”My bartender should be making more money than my therapist”

Have you ever had someone stare at you four days a week six hours a night for three months straight while you’re working? I have. To this day i’m not sure how creeped out i should be.

Back in the days i made my living as a bartender. It’s something i both loved and hated. Sometimes the job would be very cocktails & dreams like, just like Tom Cruise made it seem in the 80’s. Then there were the days when going to work felt like swallowing gravel or other sharp objects. You know the days when the weather was perfection and the only thing you wanted to do was to go on the beach. Or when a smart customer decided that it’s ok to grab your ass just cause you happen to be the only woman working at the bar. Oh the memories. Two of the bars i used to work at hold a dear place in my heart because these places and working in them taught me a lot. Both jobs were surprisingly at the same city in Hamilton NZ.


The first one was a brief love story. I worked at a local brewery and a restaurant and i felt right at home standing behind the beer taps smiling and sharing good banter with the customers. The second one was a story of its own. I was in desperate need of a job and went around looking for anything that would pay somewhat decent money. I stumbled across a Facebook post and got a job as a glassy/dishwasher at a local bar. And the bar! Oh was it a bar i say! Wonder Horse (the name of the fine establishment) was, and still is, located down in an alleyway like a good old speakeasy. A sneaky road sign painted on the pavement and a wooden old door as the entrance. The bar looked like something you see in movies and pictures. It was small and had a little indoor balcony where you could sit or watch what is happening at the bar. The bar itself was nearly the length of the room and behind it were more booze than i had ever seen in a bar.  Old records were hanged on the ceiling and there was a piano in one corner. Dim lighting mixed with the fireworks you would see happening behind the bar made it both exciting and cozy. The team was a group of guys who knew everything there is to know about alcohol. Two locals, a token Aussie and a Belgian. All guys that could be from  hipster/music magazine pages. The guys were a blast and fun to work with. I ended up staying at this place for 9 months and got to experience some interesting conversations.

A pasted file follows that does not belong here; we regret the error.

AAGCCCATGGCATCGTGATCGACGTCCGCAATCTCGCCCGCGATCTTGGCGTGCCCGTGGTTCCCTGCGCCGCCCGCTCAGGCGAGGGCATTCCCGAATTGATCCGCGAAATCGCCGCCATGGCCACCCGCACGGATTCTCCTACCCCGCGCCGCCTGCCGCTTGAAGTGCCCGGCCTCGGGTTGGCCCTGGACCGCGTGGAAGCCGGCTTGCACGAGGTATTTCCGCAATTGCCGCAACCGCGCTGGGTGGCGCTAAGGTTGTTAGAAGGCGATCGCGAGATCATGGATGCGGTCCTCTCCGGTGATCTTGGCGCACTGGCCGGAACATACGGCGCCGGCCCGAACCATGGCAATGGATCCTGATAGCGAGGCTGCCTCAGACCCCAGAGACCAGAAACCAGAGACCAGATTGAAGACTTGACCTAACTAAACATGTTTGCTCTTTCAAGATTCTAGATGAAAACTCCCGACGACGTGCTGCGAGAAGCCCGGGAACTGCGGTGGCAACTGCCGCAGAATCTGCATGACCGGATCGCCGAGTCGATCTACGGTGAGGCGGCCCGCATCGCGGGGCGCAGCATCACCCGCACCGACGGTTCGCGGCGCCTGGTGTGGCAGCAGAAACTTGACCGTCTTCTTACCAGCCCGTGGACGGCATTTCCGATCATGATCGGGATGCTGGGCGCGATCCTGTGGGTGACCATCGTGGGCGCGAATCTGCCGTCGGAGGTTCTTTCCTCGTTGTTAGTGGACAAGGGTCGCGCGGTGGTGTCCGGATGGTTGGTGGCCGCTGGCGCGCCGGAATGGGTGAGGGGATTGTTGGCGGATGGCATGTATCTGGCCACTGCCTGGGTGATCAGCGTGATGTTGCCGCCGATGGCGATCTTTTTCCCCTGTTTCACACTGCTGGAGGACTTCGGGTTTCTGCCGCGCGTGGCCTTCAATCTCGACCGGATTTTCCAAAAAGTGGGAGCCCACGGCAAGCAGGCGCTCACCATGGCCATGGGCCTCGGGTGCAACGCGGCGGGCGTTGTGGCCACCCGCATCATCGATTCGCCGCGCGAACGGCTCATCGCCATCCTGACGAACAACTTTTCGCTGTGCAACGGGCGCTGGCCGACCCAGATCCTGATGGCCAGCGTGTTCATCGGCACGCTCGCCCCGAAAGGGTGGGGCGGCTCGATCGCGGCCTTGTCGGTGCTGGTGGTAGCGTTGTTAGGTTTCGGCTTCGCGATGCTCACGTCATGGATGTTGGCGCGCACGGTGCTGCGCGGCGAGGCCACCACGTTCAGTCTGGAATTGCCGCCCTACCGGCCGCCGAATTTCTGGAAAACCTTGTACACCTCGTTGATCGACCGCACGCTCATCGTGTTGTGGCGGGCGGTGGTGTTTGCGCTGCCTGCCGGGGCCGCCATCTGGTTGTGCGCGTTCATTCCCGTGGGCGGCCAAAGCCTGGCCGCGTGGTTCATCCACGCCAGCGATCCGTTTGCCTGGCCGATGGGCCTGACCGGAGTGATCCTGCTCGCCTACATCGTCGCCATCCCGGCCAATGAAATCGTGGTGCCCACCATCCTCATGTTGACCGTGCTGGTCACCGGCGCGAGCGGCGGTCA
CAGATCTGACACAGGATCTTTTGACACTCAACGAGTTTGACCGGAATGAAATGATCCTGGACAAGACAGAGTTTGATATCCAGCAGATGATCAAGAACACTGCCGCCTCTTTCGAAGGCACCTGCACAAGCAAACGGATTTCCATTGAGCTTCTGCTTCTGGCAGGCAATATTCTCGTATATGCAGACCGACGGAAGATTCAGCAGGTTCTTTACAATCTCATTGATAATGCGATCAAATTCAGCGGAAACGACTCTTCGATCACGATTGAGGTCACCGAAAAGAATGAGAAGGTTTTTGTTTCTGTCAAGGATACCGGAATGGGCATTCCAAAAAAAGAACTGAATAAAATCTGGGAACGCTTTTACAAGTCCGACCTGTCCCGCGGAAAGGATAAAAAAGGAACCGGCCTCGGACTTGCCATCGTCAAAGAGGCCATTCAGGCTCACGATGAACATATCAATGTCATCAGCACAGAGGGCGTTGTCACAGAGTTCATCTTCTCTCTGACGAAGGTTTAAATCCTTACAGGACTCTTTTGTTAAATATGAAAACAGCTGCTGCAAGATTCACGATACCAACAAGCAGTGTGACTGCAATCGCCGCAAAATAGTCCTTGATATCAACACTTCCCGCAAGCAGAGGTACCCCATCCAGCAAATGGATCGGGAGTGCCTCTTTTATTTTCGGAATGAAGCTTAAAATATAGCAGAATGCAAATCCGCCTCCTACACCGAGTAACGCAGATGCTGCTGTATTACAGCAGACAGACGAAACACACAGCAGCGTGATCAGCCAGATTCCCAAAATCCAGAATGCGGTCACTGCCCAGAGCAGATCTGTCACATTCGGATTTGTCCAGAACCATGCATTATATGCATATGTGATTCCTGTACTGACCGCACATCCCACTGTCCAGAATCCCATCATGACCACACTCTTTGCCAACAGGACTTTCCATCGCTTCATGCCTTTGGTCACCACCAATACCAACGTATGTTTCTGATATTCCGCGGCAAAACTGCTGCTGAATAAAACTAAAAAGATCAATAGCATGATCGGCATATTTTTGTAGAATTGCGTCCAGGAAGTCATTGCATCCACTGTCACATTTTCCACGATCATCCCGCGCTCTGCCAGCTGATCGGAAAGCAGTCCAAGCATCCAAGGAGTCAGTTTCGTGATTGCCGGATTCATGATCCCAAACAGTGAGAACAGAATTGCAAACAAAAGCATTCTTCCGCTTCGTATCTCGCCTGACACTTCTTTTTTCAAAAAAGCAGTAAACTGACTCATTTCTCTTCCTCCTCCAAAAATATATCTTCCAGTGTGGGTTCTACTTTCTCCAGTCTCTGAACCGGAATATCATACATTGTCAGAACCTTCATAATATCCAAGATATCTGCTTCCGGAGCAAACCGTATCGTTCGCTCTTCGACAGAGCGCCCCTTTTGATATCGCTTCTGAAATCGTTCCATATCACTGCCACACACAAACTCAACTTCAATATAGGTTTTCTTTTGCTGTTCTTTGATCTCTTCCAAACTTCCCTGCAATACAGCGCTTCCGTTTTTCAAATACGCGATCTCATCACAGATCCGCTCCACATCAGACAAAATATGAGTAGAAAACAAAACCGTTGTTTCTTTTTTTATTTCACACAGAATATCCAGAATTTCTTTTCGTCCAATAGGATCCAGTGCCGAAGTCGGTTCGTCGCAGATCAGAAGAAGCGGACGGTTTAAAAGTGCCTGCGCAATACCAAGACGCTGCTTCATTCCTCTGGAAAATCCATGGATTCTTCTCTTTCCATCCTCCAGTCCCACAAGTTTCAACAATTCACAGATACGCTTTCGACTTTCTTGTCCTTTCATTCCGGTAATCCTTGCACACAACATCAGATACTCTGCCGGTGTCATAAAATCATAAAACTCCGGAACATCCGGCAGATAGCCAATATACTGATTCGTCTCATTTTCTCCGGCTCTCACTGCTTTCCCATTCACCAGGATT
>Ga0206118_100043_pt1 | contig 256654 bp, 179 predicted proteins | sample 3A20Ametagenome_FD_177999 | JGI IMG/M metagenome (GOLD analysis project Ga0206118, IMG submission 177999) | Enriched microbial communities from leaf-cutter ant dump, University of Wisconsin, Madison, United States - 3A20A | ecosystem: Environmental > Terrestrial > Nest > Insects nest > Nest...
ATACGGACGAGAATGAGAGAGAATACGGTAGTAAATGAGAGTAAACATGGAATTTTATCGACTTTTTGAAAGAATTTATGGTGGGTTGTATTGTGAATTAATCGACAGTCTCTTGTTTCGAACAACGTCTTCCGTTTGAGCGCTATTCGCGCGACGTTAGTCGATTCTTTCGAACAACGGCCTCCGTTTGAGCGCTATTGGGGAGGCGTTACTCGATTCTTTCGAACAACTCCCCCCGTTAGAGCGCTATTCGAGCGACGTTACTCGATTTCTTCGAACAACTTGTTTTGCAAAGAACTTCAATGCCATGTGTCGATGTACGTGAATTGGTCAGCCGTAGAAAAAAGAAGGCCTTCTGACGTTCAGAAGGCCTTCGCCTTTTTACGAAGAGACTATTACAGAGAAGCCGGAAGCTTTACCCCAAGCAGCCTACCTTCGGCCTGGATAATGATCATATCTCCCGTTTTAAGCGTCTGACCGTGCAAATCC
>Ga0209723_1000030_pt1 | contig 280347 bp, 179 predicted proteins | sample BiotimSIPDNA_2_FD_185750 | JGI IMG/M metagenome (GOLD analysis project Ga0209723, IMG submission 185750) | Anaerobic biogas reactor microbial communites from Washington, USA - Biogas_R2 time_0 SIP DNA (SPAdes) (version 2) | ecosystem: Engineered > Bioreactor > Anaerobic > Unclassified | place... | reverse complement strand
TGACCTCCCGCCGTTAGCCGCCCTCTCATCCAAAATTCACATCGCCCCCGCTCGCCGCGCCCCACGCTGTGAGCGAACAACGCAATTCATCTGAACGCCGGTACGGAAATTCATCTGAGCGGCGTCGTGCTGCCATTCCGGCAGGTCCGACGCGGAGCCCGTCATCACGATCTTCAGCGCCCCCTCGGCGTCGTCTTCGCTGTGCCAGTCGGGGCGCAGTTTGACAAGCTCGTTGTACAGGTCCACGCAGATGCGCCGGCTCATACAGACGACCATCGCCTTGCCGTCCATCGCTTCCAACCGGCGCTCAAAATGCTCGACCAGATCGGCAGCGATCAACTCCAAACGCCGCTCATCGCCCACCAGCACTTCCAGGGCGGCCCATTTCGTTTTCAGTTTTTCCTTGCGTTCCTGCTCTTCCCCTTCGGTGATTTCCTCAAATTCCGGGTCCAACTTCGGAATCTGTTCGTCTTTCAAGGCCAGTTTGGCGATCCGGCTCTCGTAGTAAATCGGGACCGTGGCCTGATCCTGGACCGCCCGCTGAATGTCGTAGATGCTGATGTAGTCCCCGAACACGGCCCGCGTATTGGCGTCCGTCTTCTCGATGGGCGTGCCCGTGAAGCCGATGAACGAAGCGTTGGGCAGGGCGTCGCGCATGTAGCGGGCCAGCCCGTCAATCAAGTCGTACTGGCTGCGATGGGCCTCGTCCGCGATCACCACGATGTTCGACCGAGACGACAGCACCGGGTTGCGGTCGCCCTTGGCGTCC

I think bartenders are a cheap version of therapists. We listen, we give you a short term relief and make you feel slightly lighter inside. I remember when i started to bartend how there would always be someone who wanted to chat. Having the same customer sit there for a while sharing things about his/hers day and life while i would make them a beverage. People tend to be quite chatty in New Zealand and it was never hard to start a conversation. Most conversations were about the alcohol we served or how the work week had been. But then there were some that i ended up thinking a lot more. I had many interesting conversations with a tattoo artist who came in at least once a week. He told me his story and how he came to New Zealand from Indonesia. How it had been a struggle and how he had made it. Sometimes he would just sit and sketch there and talk to me and my workmates. Stories about his tattoo customers, artwork, fishing, how he became and artist… Once i had a conversation with a man who earlier that day had been told his wife wanted to divorce him. As you can imagine he was a mess. The look on his face was more than devastation and you could feel the pain he had inside of him. He told me the story and how he didn’t see it coming. It came out of the blue. His aim was to numb the day with alcohol whereas mine was to make sure he has someone to talk to and then goes home safe.  I have never been that worried about any of the customers i encountered during my bartending days. I have also been given hairstyling tips and one particular guy said i would look good with a pink mohawk (my hair was pink at the time and i would wear flowers in my hair).